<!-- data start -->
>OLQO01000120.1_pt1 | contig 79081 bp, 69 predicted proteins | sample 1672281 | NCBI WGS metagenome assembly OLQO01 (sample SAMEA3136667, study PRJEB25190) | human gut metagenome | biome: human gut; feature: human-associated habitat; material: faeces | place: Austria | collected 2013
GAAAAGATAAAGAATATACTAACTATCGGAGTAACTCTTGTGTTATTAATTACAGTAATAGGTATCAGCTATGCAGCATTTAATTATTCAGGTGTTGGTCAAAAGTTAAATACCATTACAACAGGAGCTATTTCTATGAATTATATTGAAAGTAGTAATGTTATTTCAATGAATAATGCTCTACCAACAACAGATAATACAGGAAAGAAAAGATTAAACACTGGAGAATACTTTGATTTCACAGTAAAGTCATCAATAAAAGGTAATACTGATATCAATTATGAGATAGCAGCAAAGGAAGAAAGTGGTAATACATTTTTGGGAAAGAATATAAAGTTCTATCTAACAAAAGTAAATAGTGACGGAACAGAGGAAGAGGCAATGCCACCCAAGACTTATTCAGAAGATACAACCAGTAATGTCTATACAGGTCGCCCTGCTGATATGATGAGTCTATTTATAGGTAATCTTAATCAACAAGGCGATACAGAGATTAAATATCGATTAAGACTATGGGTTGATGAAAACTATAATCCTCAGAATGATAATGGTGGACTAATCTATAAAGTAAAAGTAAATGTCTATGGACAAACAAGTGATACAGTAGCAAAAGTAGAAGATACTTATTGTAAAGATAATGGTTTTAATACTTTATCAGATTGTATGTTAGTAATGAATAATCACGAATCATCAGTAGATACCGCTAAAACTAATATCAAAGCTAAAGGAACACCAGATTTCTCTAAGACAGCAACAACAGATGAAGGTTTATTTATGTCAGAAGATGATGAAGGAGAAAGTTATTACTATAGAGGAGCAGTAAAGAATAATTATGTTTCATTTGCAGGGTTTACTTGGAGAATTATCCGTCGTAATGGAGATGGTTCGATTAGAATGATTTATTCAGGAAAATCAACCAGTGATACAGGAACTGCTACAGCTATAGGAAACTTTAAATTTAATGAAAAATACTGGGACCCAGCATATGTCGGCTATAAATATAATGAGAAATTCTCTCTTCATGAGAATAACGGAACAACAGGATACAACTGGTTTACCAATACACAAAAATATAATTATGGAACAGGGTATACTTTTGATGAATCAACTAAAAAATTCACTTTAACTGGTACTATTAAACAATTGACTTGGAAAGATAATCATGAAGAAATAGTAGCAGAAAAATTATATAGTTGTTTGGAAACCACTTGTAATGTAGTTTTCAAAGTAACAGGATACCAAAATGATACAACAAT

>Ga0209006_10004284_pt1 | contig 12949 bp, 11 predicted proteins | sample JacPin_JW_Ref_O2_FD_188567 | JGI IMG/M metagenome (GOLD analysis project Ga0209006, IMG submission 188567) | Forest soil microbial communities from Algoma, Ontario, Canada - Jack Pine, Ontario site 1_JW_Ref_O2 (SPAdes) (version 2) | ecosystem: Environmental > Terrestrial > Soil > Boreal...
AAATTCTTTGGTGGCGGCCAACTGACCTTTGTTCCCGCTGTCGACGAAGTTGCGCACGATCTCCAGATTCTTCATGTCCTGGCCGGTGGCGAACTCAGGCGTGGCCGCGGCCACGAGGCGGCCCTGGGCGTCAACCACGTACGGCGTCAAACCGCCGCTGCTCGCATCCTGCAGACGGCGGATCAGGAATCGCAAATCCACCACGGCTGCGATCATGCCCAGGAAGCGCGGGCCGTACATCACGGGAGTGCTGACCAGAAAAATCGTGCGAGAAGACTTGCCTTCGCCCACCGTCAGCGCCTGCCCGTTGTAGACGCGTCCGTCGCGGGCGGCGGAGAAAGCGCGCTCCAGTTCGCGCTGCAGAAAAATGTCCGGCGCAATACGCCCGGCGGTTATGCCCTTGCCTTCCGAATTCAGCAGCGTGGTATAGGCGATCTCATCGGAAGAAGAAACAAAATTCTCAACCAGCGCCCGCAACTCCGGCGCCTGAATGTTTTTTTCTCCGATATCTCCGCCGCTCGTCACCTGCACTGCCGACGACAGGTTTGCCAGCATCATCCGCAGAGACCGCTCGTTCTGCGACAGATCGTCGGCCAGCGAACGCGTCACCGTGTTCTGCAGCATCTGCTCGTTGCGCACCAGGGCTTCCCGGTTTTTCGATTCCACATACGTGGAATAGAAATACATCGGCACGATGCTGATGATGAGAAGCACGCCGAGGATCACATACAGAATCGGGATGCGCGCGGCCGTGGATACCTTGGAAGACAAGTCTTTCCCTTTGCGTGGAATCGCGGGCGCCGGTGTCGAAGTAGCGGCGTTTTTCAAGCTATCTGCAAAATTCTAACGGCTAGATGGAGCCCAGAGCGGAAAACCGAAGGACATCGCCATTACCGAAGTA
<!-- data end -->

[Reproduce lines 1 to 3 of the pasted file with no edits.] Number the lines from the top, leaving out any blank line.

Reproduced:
>OLQO01000120.1_pt1 | contig 79081 bp, 69 predicted proteins | sample 1672281 | NCBI WGS metagenome assembly OLQO01 (sample SAMEA3136667, study PRJEB25190) | human gut metagenome | biome: human gut; feature: human-associated habitat; material: faeces | place: Austria | collected 2013
GAAAAGATAAAGAATATACTAACTATCGGAGTAACTCTTGTGTTATTAATTACAGTAATAGGTATCAGCTATGCAGCATTTAATTATTCAGGTGTTGGTCAAAAGTTAAATACCATTACAACAGGAGCTATTTCTATGAATTATATTGAAAGTAGTAATGTTATTTCAATGAATAATGCTCTACCAACAACAGATAATACAGGAAAGAAAAGATTAAACACTGGAGAATACTTTGATTTCACAGTAAAGTCATCAATAAAAGGTAATACTGATATCAATTATGAGATAGCAGCAAAGGAAGAAAGTGGTAATACATTTTTGGGAAAGAATATAAAGTTCTATCTAACAAAAGTAAATAGTGACGGAACAGAGGAAGAGGCAATGCCACCCAAGACTTATTCAGAAGATACAACCAGTAATGTCTATACAGGTCGCCCTGCTGATATGATGAGTCTATTTATAGGTAATCTTAATCAACAAGGCGATACAGAGATTAAATATCGATTAAGACTATGGGTTGATGAAAACTATAATCCTCAGAATGATAATGGTGGACTAATCTATAAAGTAAAAGTAAATGTCTATGGACAAACAAGTGATACAGTAGCAAAAGTAGAAGATACTTATTGTAAAGATAATGGTTTTAATACTTTATCAGATTGTATGTTAGTAATGAATAATCACGAATCATCAGTAGATACCGCTAAAACTAATATCAAAGCTAAAGGAACACCAGATTTCTCTAAGACAGCAACAACAGATGAAGGTTTATTTATGTCAGAAGATGATGAAGGAGAAAGTTATTACTATAGAGGAGCAGTAAAGAATAATTATGTTTCATTTGCAGGGTTTACTTGGAGAATTATCCGTCGTAATGGAGATGGTTCGATTAGAATGATTTATTCAGGAAAATCAACCAGTGATACAGGAACTGCTACAGCTATAGGAAACTTTAAATTTAATGAAAAATACTGGGACCCAGCATATGTCGGCTATAAATATAATGAGAAATTCTCTCTTCATGAGAATAACGGAACAACAGGATACAACTGGTTTACCAATACACAAAAATATAATTATGGAACAGGGTATACTTTTGATGAATCAACTAAAAAATTCACTTTAACTGGTACTATTAAACAATTGACTTGGAAAGATAATCATGAAGAAATAGTAGCAGAAAAATTATATAGTTGTTTGGAAACCACTTGTAATGTAGTTTTCAAAGTAACAGGATACCAAAATGATACAACAAT

>Ga0209006_10004284_pt1 | contig 12949 bp, 11 predicted proteins | sample JacPin_JW_Ref_O2_FD_188567 | JGI IMG/M metagenome (GOLD analysis project Ga0209006, IMG submission 188567) | Forest soil microbial communities from Algoma, Ontario, Canada - Jack Pine, Ontario site 1_JW_Ref_O2 (SPAdes) (version 2) | ecosystem: Environmental > Terrestrial > Soil > Boreal...